DEAR HARRIETTE: I had a huge argument with my husband because I feel he doesn’t make enough time for me. We’re both working professionals, but we approach our lives and work differently. I will see to it that I set aside time for him to let him know I’m thinking about him and I'm always going to be there for him.
The other day, I told my husband about an important meeting, including the time and date. He decided to call during the meeting, but I didn’t have my phone on me. He got one of the secretaries in the office to interrupt the meeting. I was livid! How do I prevent this from happening again? Should I add my important meetings to his calendar, or would that be too much? -- Monday Meeting, Washington, D.C.
DEAR MONDAY MEETING: There are likely layers to the meaning of what happened between you and your husband. You called him on not being attentive to you and then shunned him for going out of his way to be attentive. Yes, he should have known that if you were in a meeting, he should wait. But his attentiveness is, at best, rusty. Rather than blowing up about this misstep with him, thank him for calling, but point out that the timing was terrible. Remind him that you had told him about your unavailable moments, and ask him not to interrupt a meeting unless it is a life-or-death emergency. Leaving a message would have made you happy because it would have shown his thoughtfulness toward you.
Suggest that he allow you to input key times in your schedule when you are unavailable to make it easier for him to know when he cannot reach you. But don’t do more. Your husband needs to do his part to strike a respectful balance. Tell your secretary that you should not be disturbed during key meetings, even by your husband.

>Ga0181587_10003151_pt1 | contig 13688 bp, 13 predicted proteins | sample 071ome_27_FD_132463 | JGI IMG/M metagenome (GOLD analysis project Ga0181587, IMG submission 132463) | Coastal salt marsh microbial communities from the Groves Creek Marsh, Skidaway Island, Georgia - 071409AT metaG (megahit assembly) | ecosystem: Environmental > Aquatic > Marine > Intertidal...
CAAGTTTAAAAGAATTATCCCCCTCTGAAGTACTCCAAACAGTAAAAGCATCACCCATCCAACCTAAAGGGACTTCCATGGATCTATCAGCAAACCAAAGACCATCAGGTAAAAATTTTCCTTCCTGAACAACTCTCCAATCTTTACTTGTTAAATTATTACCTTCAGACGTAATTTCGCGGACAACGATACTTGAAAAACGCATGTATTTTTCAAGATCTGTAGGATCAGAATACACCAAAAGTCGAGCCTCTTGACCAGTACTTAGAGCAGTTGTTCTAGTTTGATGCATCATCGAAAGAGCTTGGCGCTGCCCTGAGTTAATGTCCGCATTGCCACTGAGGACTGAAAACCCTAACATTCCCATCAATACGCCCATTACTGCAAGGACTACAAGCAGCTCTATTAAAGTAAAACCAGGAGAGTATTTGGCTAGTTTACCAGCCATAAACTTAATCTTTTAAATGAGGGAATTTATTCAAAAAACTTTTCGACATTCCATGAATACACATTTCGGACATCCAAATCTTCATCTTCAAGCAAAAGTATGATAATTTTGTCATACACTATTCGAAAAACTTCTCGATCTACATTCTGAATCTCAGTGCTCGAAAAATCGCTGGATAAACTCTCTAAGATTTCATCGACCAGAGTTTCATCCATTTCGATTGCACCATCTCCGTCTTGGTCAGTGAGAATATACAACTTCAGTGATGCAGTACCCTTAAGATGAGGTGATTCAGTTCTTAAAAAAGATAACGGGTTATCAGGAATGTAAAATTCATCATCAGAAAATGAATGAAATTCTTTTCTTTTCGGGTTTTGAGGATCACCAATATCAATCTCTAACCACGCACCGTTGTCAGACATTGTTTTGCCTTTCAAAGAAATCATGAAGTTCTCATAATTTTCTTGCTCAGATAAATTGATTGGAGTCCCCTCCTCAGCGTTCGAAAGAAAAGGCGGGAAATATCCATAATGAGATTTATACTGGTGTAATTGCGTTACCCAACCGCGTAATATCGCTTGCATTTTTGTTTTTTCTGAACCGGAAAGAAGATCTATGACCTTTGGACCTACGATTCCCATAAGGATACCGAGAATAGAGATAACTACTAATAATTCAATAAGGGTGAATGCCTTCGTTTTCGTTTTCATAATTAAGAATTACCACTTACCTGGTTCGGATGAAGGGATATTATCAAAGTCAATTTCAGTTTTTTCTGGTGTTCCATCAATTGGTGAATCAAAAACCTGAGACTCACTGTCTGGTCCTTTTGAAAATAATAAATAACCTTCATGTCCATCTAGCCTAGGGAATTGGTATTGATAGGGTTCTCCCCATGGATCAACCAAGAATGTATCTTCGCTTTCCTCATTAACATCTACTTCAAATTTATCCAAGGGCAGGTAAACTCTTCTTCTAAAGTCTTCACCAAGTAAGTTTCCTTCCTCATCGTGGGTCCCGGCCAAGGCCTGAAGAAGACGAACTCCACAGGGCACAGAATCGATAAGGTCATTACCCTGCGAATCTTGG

DEAR HARRIETTE: I suspect that my husband is having an affair. I travel a lot for work, and recently, whenever I am away and I call him, he is out. Most often he tells me he is with a woman who is his friend.
I have known this woman for a long time. She has been divorced for a few years and is often upset about the reality of her life post-divorce. My husband and I have had a bit of a rocky relationship in recent years, and my gut says that he is finding solace with her. It is true that I have been frustrated by him and not at all attracted to him in that way, but I figured that’s part of marriage. Now I’m not so sure. Should I ask him if he is having an affair? I have no interest in playing games. -- What's the Deal?, Chicago
DEAR WHAT’S THE DEAL?: You sound pretty matter-of-fact about your reality. Do you know what you are prepared to do if your husband admits to having an affair? You need to be clear on that. Decide what you want in your marriage. Is it worth saving? How can you work with your husband to reignite some form of intimacy? Are you interested or willing to determine how to heal from such a breach of trust?
If he is not having an affair, it brings up even more questions. What is wrong with your marriage, and can you approach him about it to see what both of you can do to improve it?
(Harriette Cole is a lifestylist and founder of DREAMLEAPERS, an initiative to help people access and activate their dreams. You can send questions to firstname.lastname@example.org or c/o Andrews McMeel Syndication, 1130 Walnut St., Kansas City, MO 64106.)